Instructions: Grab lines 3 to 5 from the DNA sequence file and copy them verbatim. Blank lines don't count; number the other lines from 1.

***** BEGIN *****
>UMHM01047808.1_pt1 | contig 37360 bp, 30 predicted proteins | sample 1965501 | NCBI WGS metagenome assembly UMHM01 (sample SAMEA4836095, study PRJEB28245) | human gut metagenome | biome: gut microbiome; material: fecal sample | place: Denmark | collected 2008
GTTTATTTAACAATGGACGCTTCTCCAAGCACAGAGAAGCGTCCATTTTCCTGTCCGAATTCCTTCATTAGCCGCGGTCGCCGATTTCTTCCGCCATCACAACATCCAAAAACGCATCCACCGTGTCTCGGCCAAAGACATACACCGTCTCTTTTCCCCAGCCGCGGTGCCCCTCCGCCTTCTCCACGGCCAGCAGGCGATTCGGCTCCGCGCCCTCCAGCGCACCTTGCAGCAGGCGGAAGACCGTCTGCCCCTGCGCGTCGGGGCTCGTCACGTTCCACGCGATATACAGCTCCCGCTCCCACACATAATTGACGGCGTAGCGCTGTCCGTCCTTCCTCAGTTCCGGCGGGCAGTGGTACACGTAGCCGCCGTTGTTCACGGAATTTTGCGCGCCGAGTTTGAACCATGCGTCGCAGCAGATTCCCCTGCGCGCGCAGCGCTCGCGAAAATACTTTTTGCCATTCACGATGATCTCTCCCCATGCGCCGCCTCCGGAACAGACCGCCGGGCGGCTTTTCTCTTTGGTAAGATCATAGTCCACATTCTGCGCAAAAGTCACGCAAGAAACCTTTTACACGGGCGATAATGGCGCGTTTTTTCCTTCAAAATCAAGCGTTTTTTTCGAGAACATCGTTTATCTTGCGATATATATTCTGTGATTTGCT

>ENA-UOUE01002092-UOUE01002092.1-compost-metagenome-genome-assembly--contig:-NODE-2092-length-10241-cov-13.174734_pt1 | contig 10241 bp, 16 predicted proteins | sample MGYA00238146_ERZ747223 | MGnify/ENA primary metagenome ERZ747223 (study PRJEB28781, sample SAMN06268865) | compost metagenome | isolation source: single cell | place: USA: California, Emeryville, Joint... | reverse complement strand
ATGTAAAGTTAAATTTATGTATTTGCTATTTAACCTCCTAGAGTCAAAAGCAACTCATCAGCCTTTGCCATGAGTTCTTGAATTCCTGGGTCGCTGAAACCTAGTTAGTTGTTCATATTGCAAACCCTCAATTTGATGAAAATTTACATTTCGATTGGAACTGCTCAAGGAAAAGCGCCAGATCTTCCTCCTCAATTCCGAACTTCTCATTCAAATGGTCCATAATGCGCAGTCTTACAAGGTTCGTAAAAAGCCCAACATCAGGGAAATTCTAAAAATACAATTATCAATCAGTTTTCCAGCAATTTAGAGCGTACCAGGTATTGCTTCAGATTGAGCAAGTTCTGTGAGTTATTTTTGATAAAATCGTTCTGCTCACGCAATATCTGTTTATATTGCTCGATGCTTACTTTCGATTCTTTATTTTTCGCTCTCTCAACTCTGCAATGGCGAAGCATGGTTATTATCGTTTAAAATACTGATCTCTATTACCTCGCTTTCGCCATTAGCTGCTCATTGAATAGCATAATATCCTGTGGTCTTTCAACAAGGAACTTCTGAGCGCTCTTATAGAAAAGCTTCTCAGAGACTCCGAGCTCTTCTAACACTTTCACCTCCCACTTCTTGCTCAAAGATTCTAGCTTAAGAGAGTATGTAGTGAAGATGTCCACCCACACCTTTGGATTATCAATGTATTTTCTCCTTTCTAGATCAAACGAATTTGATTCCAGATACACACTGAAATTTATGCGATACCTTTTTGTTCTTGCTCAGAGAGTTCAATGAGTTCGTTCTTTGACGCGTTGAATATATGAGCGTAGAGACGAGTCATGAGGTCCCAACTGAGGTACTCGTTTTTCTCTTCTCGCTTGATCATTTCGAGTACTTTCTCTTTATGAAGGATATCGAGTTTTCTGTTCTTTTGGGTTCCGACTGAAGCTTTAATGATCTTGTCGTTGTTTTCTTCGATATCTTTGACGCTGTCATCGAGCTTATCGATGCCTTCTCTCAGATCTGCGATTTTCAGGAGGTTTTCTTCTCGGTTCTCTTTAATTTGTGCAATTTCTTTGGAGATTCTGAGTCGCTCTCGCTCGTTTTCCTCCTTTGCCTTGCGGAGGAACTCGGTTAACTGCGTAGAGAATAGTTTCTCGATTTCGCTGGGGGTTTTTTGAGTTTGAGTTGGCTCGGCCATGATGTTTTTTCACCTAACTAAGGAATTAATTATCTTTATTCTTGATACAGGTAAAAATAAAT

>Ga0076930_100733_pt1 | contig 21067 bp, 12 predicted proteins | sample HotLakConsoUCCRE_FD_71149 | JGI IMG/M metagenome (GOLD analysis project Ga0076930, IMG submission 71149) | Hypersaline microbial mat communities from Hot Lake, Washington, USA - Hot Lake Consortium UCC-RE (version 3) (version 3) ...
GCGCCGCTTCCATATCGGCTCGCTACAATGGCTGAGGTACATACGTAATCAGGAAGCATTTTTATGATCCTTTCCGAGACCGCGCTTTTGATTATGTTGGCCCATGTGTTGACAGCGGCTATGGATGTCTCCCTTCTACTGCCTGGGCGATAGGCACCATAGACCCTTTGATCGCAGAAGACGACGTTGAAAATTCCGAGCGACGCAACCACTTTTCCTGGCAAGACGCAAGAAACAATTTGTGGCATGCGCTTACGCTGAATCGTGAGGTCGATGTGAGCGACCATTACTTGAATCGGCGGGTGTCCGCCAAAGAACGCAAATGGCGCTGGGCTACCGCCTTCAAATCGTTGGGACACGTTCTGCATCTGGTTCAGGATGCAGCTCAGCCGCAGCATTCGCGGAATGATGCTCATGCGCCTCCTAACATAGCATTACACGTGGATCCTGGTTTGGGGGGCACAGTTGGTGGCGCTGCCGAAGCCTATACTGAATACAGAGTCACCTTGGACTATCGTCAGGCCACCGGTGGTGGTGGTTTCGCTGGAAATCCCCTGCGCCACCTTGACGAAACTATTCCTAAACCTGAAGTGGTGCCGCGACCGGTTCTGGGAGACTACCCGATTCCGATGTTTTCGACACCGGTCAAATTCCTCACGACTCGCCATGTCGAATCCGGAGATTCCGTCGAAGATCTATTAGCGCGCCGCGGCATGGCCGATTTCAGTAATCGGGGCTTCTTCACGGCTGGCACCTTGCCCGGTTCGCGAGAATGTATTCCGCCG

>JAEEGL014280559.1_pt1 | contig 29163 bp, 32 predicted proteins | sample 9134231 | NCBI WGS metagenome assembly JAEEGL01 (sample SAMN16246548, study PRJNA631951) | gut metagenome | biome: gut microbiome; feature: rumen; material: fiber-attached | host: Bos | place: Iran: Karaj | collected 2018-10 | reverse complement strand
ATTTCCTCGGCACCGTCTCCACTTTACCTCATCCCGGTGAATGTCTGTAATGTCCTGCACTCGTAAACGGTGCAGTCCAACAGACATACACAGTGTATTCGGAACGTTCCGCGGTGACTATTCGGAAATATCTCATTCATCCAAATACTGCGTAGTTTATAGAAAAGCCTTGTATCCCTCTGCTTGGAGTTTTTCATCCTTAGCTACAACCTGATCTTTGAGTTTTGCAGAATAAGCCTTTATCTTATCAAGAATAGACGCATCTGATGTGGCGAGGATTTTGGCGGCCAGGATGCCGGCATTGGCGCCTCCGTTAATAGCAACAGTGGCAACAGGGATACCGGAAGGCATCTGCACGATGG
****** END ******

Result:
>ENA-UOUE01002092-UOUE01002092.1-compost-metagenome-genome-assembly--contig:-NODE-2092-length-10241-cov-13.174734_pt1 | contig 10241 bp, 16 predicted proteins | sample MGYA00238146_ERZ747223 | MGnify/ENA primary metagenome ERZ747223 (study PRJEB28781, sample SAMN06268865) | compost metagenome | isolation source: single cell | place: USA: California, Emeryville, Joint... | reverse complement strand
ATGTAAAGTTAAATTTATGTATTTGCTATTTAACCTCCTAGAGTCAAAAGCAACTCATCAGCCTTTGCCATGAGTTCTTGAATTCCTGGGTCGCTGAAACCTAGTTAGTTGTTCATATTGCAAACCCTCAATTTGATGAAAATTTACATTTCGATTGGAACTGCTCAAGGAAAAGCGCCAGATCTTCCTCCTCAATTCCGAACTTCTCATTCAAATGGTCCATAATGCGCAGTCTTACAAGGTTCGTAAAAAGCCCAACATCAGGGAAATTCTAAAAATACAATTATCAATCAGTTTTCCAGCAATTTAGAGCGTACCAGGTATTGCTTCAGATTGAGCAAGTTCTGTGAGTTATTTTTGATAAAATCGTTCTGCTCACGCAATATCTGTTTATATTGCTCGATGCTTACTTTCGATTCTTTATTTTTCGCTCTCTCAACTCTGCAATGGCGAAGCATGGTTATTATCGTTTAAAATACTGATCTCTATTACCTCGCTTTCGCCATTAGCTGCTCATTGAATAGCATAATATCCTGTGGTCTTTCAACAAGGAACTTCTGAGCGCTCTTATAGAAAAGCTTCTCAGAGACTCCGAGCTCTTCTAACACTTTCACCTCCCACTTCTTGCTCAAAGATTCTAGCTTAAGAGAGTATGTAGTGAAGATGTCCACCCACACCTTTGGATTATCAATGTATTTTCTCCTTTCTAGATCAAACGAATTTGATTCCAGATACACACTGAAATTTATGCGATACCTTTTTGTTCTTGCTCAGAGAGTTCAATGAGTTCGTTCTTTGACGCGTTGAATATATGAGCGTAGAGACGAGTCATGAGGTCCCAACTGAGGTACTCGTTTTTCTCTTCTCGCTTGATCATTTCGAGTACTTTCTCTTTATGAAGGATATCGAGTTTTCTGTTCTTTTGGGTTCCGACTGAAGCTTTAATGATCTTGTCGTTGTTTTCTTCGATATCTTTGACGCTGTCATCGAGCTTATCGATGCCTTCTCTCAGATCTGCGATTTTCAGGAGGTTTTCTTCTCGGTTCTCTTTAATTTGTGCAATTTCTTTGGAGATTCTGAGTCGCTCTCGCTCGTTTTCCTCCTTTGCCTTGCGGAGGAACTCGGTTAACTGCGTAGAGAATAGTTTCTCGATTTCGCTGGGGGTTTTTTGAGTTTGAGTTGGCTCGGCCATGATGTTTTTTCACCTAACTAAGGAATTAATTATCTTTATTCTTGATACAGGTAAAAATAAAT

>Ga0076930_100733_pt1 | contig 21067 bp, 12 predicted proteins | sample HotLakConsoUCCRE_FD_71149 | JGI IMG/M metagenome (GOLD analysis project Ga0076930, IMG submission 71149) | Hypersaline microbial mat communities from Hot Lake, Washington, USA - Hot Lake Consortium UCC-RE (version 3) (version 3) ...